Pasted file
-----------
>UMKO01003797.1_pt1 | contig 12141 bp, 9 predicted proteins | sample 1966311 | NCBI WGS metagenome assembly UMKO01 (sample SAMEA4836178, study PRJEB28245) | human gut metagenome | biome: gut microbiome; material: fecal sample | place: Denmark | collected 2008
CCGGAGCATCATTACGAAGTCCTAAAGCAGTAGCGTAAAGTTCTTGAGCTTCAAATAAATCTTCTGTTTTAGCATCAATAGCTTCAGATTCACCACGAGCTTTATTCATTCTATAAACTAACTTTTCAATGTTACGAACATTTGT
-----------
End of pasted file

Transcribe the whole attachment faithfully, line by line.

>UMKO01003797.1_pt1 | contig 12141 bp, 9 predicted proteins | sample 1966311 | NCBI WGS metagenome assembly UMKO01 (sample SAMEA4836178, study PRJEB28245) | human gut metagenome | biome: gut microbiome; material: fecal sample | place: Denmark | collected 2008
CCGGAGCATCATTACGAAGTCCTAAAGCAGTAGCGTAAAGTTCTTGAGCTTCAAATAAATCTTCTGTTTTAGCATCAATAGCTTCAGATTCACCACGAGCTTTATTCATTCTATAAACTAACTTTTCAATGTTACGAACATTTGT